Association for India’s Development is a volunteer movement promoting sustainable, equitable and just development. AID supports grassroots organizations in India and initiates efforts in various interconnected spheres such as education, livelihoods, natural resources including land, water and energy, agriculture, health, women’s empowerment and social justice.
Donations to AID are tax-deductible in the USA. It is a registered 501(c)(3) non-profit charitable organization with tax ID 04-3652609
AID’s holistic vision enables it to address underlying causes rather than just responding to symptoms, by using powerful tools for bringing out change, such as campaigning against corruption, in addition to constructive and creative work through various projects.
To give an example, AID has supported alternate energy projects such as solar, wind, micro-hydro and pedal power to light up homes and schools in remote tribal villages. Typically it costs AID about $100-$200 to bring electricity to an unelectrified household through such project work. Thus to create infrastructure and bring lights to 1000 households, it would take $150,000 or so.
On the other hand in Srikakulam district villages at a cost of only about $3000, nearly a 1000 households got electricity via AID, after people fought the $50 bribes that officials in the electricity department were taking per connection. Day wage labourers earning $2 per day can pay their monthly electricity bill ($2/month), but not bribes to get the initial connection, and this was the bottleneck that AID understood, fought and got rid off. Thus while alternate energy projects are needed for tribal villages where there is no grid, fighting corruption is cost effective and addresses the causes behind lack of access to electricity, in villages in the plains where there is grid infrastructure.
Throughout the AID site you will find a deeper understanding of issues, courage to face injustice and commitment for change through projects and campaigns, an approach that causes large scale transformation, due to its sheer efficiency. Your support as donors and involvement as volunteers goes a much longer distance the AID way.
Starting with a simple idea that problems are interconnected, so must be the solutions, AID grew as people came together to be part of the solution. What have AID volunteers learned from the grassroots about the meaning of development and the meaning of India?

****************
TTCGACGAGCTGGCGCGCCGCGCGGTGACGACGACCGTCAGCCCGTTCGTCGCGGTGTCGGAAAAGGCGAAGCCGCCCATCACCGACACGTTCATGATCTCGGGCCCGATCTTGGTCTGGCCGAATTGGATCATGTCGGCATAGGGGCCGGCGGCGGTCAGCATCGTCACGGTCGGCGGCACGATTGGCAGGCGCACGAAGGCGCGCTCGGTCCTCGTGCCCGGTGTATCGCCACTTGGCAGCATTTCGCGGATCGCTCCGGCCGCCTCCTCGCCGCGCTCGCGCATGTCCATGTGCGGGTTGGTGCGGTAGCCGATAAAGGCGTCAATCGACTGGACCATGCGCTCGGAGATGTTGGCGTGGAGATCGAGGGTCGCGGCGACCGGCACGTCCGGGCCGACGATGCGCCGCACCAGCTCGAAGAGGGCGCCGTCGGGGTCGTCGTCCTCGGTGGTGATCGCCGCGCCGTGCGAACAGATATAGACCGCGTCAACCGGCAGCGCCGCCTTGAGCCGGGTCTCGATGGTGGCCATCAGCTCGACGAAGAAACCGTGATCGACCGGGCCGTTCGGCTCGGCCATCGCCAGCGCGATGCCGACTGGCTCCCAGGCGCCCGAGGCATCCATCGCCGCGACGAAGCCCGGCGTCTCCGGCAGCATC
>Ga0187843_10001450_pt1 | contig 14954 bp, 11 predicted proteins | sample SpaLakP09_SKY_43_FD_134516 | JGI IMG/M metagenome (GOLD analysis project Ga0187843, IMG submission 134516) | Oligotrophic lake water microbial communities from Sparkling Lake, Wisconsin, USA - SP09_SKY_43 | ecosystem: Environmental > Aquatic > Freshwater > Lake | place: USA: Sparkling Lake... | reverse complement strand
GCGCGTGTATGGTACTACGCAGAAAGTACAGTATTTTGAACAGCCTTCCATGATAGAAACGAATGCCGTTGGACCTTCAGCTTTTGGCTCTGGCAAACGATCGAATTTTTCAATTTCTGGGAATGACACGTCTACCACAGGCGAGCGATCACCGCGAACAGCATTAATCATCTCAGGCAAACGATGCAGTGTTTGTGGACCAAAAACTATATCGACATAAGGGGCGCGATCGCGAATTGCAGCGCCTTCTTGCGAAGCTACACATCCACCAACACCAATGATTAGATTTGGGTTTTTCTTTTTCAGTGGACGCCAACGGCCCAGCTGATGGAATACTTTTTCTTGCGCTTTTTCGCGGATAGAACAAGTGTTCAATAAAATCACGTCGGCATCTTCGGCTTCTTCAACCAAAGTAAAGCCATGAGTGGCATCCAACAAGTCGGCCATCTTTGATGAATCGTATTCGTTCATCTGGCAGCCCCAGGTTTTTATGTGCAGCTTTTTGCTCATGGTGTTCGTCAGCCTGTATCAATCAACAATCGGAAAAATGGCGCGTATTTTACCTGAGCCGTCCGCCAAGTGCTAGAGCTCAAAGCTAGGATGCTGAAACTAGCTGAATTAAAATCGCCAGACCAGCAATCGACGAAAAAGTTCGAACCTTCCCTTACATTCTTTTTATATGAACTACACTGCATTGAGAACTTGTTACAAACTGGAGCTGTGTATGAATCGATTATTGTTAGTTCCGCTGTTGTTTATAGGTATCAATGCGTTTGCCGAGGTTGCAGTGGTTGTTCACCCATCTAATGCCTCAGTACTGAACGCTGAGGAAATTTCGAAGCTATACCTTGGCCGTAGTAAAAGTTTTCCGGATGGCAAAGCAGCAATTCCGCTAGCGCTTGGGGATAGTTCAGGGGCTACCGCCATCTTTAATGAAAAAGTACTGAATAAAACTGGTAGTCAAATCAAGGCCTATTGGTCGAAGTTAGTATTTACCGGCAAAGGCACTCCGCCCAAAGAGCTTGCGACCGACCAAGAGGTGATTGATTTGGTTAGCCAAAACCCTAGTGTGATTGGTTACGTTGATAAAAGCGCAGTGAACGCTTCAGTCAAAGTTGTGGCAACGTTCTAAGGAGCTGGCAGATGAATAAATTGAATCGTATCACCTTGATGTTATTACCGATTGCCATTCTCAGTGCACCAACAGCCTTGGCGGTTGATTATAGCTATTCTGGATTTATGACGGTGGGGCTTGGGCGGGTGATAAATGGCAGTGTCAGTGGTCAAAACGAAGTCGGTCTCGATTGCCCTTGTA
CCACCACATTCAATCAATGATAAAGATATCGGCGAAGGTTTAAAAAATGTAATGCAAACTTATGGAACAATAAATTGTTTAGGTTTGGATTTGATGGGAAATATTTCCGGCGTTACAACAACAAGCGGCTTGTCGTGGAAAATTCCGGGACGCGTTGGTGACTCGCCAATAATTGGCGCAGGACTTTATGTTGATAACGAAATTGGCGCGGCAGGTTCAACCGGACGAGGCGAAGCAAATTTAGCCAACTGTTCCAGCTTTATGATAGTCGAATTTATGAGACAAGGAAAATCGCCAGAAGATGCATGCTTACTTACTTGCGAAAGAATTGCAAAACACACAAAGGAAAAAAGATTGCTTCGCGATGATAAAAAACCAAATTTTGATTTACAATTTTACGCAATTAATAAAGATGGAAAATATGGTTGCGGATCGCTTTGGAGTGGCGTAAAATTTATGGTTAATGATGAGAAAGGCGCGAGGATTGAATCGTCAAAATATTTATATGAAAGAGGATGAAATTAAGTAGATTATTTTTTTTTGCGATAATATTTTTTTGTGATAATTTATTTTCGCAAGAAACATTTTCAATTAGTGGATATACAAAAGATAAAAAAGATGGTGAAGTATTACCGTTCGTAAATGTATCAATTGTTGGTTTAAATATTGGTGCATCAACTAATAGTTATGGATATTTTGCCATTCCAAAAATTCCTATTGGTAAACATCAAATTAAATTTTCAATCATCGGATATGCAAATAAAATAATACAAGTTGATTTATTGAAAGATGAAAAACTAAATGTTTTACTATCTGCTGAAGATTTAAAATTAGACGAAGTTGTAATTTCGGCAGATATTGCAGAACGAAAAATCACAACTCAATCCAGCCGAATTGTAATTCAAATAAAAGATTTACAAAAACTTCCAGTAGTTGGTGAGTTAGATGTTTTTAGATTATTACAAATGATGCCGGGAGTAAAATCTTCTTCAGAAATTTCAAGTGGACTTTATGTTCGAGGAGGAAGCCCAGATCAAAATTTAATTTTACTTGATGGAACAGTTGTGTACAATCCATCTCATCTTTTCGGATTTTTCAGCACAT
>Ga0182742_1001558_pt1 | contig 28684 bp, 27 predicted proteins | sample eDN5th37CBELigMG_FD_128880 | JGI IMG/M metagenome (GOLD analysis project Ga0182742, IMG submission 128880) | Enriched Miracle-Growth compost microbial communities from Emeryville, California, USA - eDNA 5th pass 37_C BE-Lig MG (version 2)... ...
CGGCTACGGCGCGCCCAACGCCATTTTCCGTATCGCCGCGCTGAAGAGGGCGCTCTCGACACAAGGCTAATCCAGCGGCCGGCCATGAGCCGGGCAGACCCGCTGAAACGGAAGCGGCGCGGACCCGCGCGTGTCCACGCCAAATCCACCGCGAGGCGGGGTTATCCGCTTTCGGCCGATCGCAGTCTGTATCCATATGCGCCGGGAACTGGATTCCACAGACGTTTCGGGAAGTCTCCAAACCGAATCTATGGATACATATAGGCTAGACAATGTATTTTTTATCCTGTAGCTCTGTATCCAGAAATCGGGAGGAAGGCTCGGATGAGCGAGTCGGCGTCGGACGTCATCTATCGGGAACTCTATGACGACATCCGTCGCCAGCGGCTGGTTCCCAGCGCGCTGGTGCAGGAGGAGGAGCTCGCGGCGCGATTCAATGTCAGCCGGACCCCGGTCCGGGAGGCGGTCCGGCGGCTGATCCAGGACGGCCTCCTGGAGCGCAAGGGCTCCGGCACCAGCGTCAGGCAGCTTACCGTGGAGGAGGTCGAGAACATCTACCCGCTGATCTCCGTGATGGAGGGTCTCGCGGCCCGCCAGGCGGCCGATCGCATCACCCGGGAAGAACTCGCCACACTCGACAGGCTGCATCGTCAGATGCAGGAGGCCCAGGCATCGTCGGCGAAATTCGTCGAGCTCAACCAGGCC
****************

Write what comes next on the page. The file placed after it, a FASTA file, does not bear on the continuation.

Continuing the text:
25 years ago AID started supporting non-governmental organizations (NGOs) working in under-served areas. Some of these NGOs ran schools or health camps, dug wells, or trained youth in vocational skills. Adapting some of their effective practices, AID initiated efforts in other needy villages, supplying ragi to malnourished children, promoting kitchen gardens and in the process, getting to know the priorities of people living in poverty.
When we asked why the wells were dry, why the poor were hungry, or why they spent more on illness than the non-poor did, we found injustice behind every answer.
Organizations concerned about poverty in the villages had to decide: should they fight these injustices so that people could obtain services by right and have a voice in their own development? Or should they provide services?
We found that the stand taken by the most effective, mass-based groups was to link the two, both on principle and as a matter of strategy. Organizations that provided services worked in solidarity with those that trained people to monitor and advocate for public services, and also questioned the policies and practices that led to denial of rights to basic needs such as food, water, health, education, land and livelihood. Movements questioning unjust policies and paradigms of development supported efforts to practice alternatives and demonstrate models that the government could adopt at a large scale. Creating alternatives, known as Nirman, went hand in hand with challenging injustice, known as Sangharsh.
In these approaches, the poor, marginalized and oppressed people are not passive beneficiaries but active agents of change whose results will benefit society as a whole. The non-oppressed who join hands in struggle learn to speak truth to power, even if it means asking uncomfortable questions about their own role in social, economic and ecological system.
This leads to the third component of holistic development: responsible living, known as Seva.
While opposing deforestation or expressing solidarity with farmers in crisis, were we eating foods harvested sustainably, with fair wages paid, and without wasteful packaging? Or were we consuming the fruits of destructive development? Never underestimating the role of thoughtful personal actions, AID volunteers have supported one another in the effort to be the change: conserving water, avoiding disposables and packaged goods, questioning caste, class and gender injustice and striving to practice equality.
Even when one achieves success it may appear to be “a drop in the ocean.” By working in a spirit of unity, we can make our efforts, our solidarity, and our commitment represent, as the poet Rumi once said, “the mighty ocean in the drop.”
How AID volunteers work towards sustainable development through the three synergistic approaches of sangharsh, nirman and seva.
Sangharsh: Speak Truth to Power, Challenge Injustice
Nirman: Practice the Solutions, Create Alternatives
Seva: Live Responsibly, Be the Change